The political forces associated with the left should therefore openly endorse a cosmopolitan programme that should equally include substantive objectives and institutional transformations.

The substantive objectives pertain to the kind of regulations that need to be introduced, the methods for their enforcement and the nature and quantity of global public goods to be produced. This requires, for example, the political parties of the left as well as labour organisations to explicitly commit themselves to these goals. But there is also a more ambitious institutional issue to be addressed: who should be in charge? Can global governance be left in the hands of the business sector and inter-governmental organisations without any accountability to the people?

For this reason, a cosmopolitan left should also endorse substantial democratic transformations in global governance.[4. I have discussed these perspectives at length in Daniele Archibugi, The Global Commonwealth of Citizens. Toward Cosmopolitan Democracy. Princeton: Princeton University Press, 2008.]  International Organisations, including the United Nations, cannot be in the hands of diplomats only. The citizens of the world should have a direct access to its operations, as recommended by a variety of campaigns.[5. See, for example, the Campaign for the Establishment of a United Nations Parliamentary Assembly,] The control of the global economy should not be left in the hands of inter-governmental summits as those of the G8 and G20 that are neither accountable, nor transparent, nor legitimate.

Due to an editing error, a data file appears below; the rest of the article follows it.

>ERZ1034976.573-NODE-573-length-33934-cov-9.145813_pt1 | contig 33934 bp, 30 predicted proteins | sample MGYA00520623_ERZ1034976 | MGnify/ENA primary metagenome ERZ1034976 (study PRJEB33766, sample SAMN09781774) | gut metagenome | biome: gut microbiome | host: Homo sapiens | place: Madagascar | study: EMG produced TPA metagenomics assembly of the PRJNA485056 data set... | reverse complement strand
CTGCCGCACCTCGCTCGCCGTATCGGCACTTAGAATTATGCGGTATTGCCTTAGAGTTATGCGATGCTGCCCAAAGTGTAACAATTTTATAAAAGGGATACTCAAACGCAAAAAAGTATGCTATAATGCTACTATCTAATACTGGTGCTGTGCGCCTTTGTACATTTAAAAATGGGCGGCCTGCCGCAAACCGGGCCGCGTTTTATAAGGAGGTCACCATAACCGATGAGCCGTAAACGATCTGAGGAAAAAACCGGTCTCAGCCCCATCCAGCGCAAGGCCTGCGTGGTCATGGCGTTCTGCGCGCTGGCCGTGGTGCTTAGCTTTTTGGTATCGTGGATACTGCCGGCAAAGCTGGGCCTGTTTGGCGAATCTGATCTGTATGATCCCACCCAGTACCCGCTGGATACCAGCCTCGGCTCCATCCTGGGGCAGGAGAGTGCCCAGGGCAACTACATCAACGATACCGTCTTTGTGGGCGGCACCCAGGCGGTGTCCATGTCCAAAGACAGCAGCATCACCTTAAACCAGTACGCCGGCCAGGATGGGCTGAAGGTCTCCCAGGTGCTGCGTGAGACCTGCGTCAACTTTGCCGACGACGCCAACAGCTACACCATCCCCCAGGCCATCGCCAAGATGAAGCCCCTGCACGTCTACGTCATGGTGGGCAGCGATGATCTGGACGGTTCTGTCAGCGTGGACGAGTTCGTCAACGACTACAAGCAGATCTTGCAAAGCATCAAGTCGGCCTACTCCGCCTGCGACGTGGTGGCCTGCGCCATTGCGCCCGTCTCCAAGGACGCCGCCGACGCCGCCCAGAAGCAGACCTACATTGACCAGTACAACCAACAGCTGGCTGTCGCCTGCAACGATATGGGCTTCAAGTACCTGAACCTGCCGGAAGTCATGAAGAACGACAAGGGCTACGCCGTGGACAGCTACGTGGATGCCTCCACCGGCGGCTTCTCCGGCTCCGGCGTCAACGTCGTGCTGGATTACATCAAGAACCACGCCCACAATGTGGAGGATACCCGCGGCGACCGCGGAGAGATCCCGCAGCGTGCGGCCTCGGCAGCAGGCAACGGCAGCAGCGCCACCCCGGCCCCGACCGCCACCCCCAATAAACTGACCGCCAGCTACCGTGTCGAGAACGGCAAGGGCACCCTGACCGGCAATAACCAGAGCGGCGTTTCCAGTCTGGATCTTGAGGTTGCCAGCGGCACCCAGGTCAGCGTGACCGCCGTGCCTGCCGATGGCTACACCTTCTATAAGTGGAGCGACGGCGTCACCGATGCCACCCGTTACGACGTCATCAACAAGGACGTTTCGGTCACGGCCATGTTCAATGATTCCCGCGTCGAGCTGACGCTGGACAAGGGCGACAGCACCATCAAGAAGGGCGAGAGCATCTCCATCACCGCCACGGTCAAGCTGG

Concerning the United Nations, the Socialist International has circulated a Position Paper which endorses several brave proposals for reform, asking member parties in government to actively support them.[6. Socialist International, Reforming the United Nations for a New Global Agenda, SI Position Paper 2005.01.24, New York, 2005.] Something similar is also needed for economic institutions, where often national governments, even when dominated by left-wing political parties, are twisted between perceived national interests and cosmopolitan ideals. A cosmopolitan left should be able to propose a new social front to tame and regulate the most disruptive forms of capitalism whilst preserving its dynamism. If it manages to do so, cosmopolitan social democracy could be as appealing to the citizens of the world in the twenty first century as much as national social-democracy managed to be the driving force of change and social cohesion in the twentieth century.

© Reprinted with the permission of Policy Network


  1. Tony Brooke says

    Left wing intellectual's often seem oblivious to the reality that poverty can drive principals either way to extremes. An empty belly seeks fulfilment through any cheap action possible, rather than any expensive words, however comforting they might sound in a cosmopolitan debate, between an business class lunch and a worthy charity dinner.  

  2. Tom Lynch says

    The economic changes guided by globalizing capital are working within very different contexts in different parts of the globe. To my mind, there has to be a re-conceptualization of what constitutes an "economy". This means inluding women's unpaid labour as part of the struggle and recognizing the economies of arms and terror in a proper way. In short, rather than a transnational strategy for labour and the left, I think what may be needed instead is a renewed, shared and common approach that reframes the problematics of labour in a consistent way across national economies and existing state structures.

    There needs to be a creative way of addressing the current economic crisis and its implications for labour. As much as lax banking regulations make possible housing bubbles and fat bonuses for bankers and stockbrokers, they also enable money laundering and international criminality. Curiously, I have not heard of an "arms sale" bubble.